Alpaca computes the validity of fields in a rendered form and updates the DOM automatically to reflect things nicely for the end user.

When validity checks run, the entire tree is traversed and computed. Each field being traversed will have it's outer DOM element updated with new classes. The alpaca-valid class is applied to fields that are in a valid state. The alpaca-invalid class is applied to fields that in an invalid state.

In addition, a field may be in an invalid state and also be told to hide its validation reporting. An example of this is when the hideInitValidationError flag is set true in the options for the form. In the case, initial validation errors are to be hidden. In this case, fields in an invalid state may also have the alpaca-invalid-hidden class applied.

While the basic logic from above holds, callbacks are also fired which allow for developers to extend this behavior. The valid and invalid callbacks are triggered respectively. The '''clearValidity''' callback is used to clear all validity state for the field (i.e. a reset) as shown here:

    view.callbacks["valid"] = function() {
        // this = field

    view.callbacks["invalid"] = function(hidden) {
        // this = field

    view.callbacks["clearValidity"] = function() {
        // this = field

Any invalid field can have zero or more messages applied to them. Messages are intended as guidance information to the end user about why the field is invalid and what they can do about it. An invalid field could have multiple messages.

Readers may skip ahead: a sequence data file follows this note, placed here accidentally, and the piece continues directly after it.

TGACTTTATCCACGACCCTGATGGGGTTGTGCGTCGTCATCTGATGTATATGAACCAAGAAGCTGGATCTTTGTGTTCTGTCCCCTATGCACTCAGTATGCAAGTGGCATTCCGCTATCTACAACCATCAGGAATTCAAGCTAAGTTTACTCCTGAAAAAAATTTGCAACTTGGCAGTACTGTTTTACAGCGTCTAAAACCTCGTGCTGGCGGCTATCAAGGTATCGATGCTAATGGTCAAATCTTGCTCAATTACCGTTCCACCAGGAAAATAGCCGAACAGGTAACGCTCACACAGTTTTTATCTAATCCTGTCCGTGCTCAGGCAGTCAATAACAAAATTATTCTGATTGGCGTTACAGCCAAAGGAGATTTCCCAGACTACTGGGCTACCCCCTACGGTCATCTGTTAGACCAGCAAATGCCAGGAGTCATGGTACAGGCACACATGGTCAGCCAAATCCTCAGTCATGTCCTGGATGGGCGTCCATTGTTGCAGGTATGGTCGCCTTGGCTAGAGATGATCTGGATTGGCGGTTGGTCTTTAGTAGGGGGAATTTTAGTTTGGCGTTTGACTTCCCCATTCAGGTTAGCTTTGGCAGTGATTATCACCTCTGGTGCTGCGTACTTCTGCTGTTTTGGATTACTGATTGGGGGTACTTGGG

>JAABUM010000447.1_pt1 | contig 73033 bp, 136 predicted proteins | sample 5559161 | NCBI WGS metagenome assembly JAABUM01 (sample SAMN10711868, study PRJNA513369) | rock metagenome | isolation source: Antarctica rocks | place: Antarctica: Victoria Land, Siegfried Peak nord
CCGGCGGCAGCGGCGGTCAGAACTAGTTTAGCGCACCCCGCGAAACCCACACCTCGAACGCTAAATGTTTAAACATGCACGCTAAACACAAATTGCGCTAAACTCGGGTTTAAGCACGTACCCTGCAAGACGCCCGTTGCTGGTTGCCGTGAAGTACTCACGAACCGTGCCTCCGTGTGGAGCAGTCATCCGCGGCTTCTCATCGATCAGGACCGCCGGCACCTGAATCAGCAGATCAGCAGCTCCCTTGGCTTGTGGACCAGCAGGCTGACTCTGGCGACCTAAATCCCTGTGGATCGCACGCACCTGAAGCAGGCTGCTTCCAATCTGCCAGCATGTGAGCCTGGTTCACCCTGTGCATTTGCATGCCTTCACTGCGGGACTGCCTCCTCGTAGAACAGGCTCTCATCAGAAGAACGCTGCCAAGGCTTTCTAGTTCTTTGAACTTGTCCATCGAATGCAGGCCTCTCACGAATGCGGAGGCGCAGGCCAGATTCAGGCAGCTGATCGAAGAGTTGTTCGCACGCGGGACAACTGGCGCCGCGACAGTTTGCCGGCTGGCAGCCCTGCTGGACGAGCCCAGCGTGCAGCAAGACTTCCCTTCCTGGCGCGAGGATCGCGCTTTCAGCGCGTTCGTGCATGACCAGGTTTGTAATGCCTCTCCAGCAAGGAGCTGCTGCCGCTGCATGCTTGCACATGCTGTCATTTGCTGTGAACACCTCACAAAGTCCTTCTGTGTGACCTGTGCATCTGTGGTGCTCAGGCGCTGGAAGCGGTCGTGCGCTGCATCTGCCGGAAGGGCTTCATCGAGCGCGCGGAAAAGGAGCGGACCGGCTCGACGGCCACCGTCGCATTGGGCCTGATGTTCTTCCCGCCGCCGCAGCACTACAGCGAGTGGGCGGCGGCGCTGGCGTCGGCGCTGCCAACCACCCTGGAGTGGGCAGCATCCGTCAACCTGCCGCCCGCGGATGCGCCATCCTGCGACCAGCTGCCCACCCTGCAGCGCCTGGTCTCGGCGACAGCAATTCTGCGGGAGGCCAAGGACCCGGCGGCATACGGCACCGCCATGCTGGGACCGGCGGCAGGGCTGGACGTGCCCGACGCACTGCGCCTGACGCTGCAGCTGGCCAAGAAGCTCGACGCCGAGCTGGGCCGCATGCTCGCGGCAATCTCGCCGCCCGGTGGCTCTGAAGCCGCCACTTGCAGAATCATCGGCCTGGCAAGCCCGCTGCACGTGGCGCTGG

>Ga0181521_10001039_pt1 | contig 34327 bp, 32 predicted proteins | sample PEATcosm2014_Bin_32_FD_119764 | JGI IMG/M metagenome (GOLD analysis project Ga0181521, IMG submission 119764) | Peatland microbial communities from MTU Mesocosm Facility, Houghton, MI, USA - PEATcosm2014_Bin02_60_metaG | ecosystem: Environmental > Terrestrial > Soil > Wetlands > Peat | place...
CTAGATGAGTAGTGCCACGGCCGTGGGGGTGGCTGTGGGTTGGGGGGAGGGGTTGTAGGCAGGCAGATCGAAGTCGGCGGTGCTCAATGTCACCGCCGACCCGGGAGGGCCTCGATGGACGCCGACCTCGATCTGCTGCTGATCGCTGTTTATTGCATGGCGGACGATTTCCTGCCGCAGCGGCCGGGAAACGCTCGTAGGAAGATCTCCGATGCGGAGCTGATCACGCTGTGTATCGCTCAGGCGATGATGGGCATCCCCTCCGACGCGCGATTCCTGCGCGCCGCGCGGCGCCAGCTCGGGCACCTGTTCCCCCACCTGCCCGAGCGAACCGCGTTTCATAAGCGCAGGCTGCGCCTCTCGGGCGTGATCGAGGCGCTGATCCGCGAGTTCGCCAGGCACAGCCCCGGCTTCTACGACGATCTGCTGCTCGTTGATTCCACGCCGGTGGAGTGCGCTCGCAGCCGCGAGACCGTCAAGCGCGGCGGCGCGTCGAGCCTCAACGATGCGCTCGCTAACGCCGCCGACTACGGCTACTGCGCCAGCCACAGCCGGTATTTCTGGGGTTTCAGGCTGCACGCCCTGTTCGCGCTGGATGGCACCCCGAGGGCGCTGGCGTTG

By default, these messages are wrapped into DIV elements with the alpaca-message class applied. They are appended as siblings of the field so that they appear underneath.

You can customize this behavior using callbacks. The addMessage callback lets you plug the message onto a field and the removeMessages callback removes all messages for a field.

    view.callbacks["addMessage"] = function(message) {
        // this = field

    view.callbacks["removeMessages"] = function() {
        // this = field

Note that if you apply your own callbacks, you will also likely want to override the alpaca-message class so that it doesn't display (i.e. set display:none).

Custom validation by Field

Validation logic can also be applied per field. Within the options for the field, you can supply a validator property that provides a function with the following signature:

   function(callback) {}

The this for the function execution is the field instance itself. From the field instance, you can get access to the schema, options as well as programmatic access to other fields in the form.

The validation function is asynchronous and uses a callback so that you could fire off to a web service to perform validation logic. The callback should be fired with an object like this:

   "status": true | false,
   "message": "<optional message>"

Here is an example of a custom validator for a single text field:

And here is a more complex example with multiple fields and cross-field value dependencies:

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